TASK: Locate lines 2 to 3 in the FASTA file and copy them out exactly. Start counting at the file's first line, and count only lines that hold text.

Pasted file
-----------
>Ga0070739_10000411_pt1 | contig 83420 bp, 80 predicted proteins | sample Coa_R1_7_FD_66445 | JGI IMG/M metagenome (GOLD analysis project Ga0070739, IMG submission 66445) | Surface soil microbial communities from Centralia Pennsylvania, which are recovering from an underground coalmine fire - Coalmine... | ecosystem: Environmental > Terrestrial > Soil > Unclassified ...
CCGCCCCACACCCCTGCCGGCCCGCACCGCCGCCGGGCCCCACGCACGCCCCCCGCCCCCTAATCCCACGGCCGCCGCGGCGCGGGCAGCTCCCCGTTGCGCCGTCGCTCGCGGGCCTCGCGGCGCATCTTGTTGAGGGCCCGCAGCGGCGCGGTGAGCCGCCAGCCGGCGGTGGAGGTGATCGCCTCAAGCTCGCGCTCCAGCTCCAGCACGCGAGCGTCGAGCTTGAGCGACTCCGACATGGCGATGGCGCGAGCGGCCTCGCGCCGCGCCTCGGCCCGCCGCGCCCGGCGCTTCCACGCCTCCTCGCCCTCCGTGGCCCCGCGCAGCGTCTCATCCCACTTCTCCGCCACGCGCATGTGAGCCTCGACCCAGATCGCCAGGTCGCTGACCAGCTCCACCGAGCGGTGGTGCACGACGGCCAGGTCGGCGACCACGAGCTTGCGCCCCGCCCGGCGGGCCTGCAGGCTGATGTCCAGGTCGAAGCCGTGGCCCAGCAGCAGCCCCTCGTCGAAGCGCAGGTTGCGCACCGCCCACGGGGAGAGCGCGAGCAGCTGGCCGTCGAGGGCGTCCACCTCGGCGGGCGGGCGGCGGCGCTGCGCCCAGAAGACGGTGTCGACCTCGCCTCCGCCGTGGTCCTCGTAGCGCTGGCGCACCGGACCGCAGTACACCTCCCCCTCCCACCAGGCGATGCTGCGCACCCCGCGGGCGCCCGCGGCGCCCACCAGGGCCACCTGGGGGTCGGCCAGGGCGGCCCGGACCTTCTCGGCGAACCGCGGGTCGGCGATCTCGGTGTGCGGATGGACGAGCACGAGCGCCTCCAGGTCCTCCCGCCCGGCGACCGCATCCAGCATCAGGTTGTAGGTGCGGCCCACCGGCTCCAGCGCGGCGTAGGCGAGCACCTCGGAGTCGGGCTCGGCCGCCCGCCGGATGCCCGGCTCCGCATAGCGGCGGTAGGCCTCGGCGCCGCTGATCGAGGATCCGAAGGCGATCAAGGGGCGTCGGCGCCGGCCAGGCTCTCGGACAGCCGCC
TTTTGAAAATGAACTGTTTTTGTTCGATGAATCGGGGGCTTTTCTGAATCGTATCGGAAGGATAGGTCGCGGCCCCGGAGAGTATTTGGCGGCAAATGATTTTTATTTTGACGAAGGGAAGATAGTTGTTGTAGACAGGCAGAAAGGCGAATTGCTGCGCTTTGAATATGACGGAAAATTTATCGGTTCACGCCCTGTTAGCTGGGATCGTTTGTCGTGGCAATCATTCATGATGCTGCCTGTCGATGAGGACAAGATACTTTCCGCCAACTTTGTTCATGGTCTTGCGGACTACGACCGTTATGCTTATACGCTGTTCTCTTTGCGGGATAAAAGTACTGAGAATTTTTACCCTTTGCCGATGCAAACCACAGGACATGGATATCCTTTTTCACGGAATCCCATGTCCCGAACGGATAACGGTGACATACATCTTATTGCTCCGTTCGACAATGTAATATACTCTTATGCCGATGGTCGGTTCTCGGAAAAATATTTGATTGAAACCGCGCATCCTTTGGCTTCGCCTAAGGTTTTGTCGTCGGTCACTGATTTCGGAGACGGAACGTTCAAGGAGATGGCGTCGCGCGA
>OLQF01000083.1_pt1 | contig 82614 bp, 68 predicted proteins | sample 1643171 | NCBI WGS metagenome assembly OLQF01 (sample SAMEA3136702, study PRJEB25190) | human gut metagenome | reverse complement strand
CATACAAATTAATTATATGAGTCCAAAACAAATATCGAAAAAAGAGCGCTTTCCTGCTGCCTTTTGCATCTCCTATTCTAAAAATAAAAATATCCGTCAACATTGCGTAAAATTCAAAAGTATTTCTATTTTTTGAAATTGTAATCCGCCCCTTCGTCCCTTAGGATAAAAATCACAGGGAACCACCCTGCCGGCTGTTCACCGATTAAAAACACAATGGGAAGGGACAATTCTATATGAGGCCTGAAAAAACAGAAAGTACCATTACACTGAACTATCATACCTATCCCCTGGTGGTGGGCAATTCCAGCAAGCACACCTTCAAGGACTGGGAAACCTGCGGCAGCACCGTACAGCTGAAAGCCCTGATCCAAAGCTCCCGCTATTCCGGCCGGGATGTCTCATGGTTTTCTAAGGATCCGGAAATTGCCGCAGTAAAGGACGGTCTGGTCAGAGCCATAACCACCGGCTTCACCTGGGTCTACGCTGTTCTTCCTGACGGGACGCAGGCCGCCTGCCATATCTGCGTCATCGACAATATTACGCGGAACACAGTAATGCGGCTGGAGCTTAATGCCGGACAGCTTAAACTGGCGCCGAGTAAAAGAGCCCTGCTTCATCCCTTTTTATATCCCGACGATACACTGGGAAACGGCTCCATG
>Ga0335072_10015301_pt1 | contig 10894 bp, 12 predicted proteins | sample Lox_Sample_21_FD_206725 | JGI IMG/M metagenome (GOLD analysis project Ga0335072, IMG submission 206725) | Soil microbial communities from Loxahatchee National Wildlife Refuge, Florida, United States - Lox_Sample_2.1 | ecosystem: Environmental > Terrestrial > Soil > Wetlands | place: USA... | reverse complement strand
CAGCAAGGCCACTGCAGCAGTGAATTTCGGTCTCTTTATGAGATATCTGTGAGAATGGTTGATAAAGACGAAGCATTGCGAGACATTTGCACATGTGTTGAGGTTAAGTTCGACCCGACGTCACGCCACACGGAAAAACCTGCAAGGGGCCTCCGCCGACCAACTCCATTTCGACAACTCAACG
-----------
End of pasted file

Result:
CCGCCCCACACCCCTGCCGGCCCGCACCGCCGCCGGGCCCCACGCACGCCCCCCGCCCCCTAATCCCACGGCCGCCGCGGCGCGGGCAGCTCCCCGTTGCGCCGTCGCTCGCGGGCCTCGCGGCGCATCTTGTTGAGGGCCCGCAGCGGCGCGGTGAGCCGCCAGCCGGCGGTGGAGGTGATCGCCTCAAGCTCGCGCTCCAGCTCCAGCACGCGAGCGTCGAGCTTGAGCGACTCCGACATGGCGATGGCGCGAGCGGCCTCGCGCCGCGCCTCGGCCCGCCGCGCCCGGCGCTTCCACGCCTCCTCGCCCTCCGTGGCCCCGCGCAGCGTCTCATCCCACTTCTCCGCCACGCGCATGTGAGCCTCGACCCAGATCGCCAGGTCGCTGACCAGCTCCACCGAGCGGTGGTGCACGACGGCCAGGTCGGCGACCACGAGCTTGCGCCCCGCCCGGCGGGCCTGCAGGCTGATGTCCAGGTCGAAGCCGTGGCCCAGCAGCAGCCCCTCGTCGAAGCGCAGGTTGCGCACCGCCCACGGGGAGAGCGCGAGCAGCTGGCCGTCGAGGGCGTCCACCTCGGCGGGCGGGCGGCGGCGCTGCGCCCAGAAGACGGTGTCGACCTCGCCTCCGCCGTGGTCCTCGTAGCGCTGGCGCACCGGACCGCAGTACACCTCCCCCTCCCACCAGGCGATGCTGCGCACCCCGCGGGCGCCCGCGGCGCCCACCAGGGCCACCTGGGGGTCGGCCAGGGCGGCCCGGACCTTCTCGGCGAACCGCGGGTCGGCGATCTCGGTGTGCGGATGGACGAGCACGAGCGCCTCCAGGTCCTCCCGCCCGGCGACCGCATCCAGCATCAGGTTGTAGGTGCGGCCCACCGGCTCCAGCGCGGCGTAGGCGAGCACCTCGGAGTCGGGCTCGGCCGCCCGCCGGATGCCCGGCTCCGCATAGCGGCGGTAGGCCTCGGCGCCGCTGATCGAGGATCCGAAGGCGATCAAGGGGCGTCGGCGCCGGCCAGGCTCTCGGACAGCCGCC
TTTTGAAAATGAACTGTTTTTGTTCGATGAATCGGGGGCTTTTCTGAATCGTATCGGAAGGATAGGTCGCGGCCCCGGAGAGTATTTGGCGGCAAATGATTTTTATTTTGACGAAGGGAAGATAGTTGTTGTAGACAGGCAGAAAGGCGAATTGCTGCGCTTTGAATATGACGGAAAATTTATCGGTTCACGCCCTGTTAGCTGGGATCGTTTGTCGTGGCAATCATTCATGATGCTGCCTGTCGATGAGGACAAGATACTTTCCGCCAACTTTGTTCATGGTCTTGCGGACTACGACCGTTATGCTTATACGCTGTTCTCTTTGCGGGATAAAAGTACTGAGAATTTTTACCCTTTGCCGATGCAAACCACAGGACATGGATATCCTTTTTCACGGAATCCCATGTCCCGAACGGATAACGGTGACATACATCTTATTGCTCCGTTCGACAATGTAATATACTCTTATGCCGATGGTCGGTTCTCGGAAAAATATTTGATTGAAACCGCGCATCCTTTGGCTTCGCCTAAGGTTTTGTCGTCGGTCACTGATTTCGGAGACGGAACGTTCAAGGAGATGGCGTCGCGCGA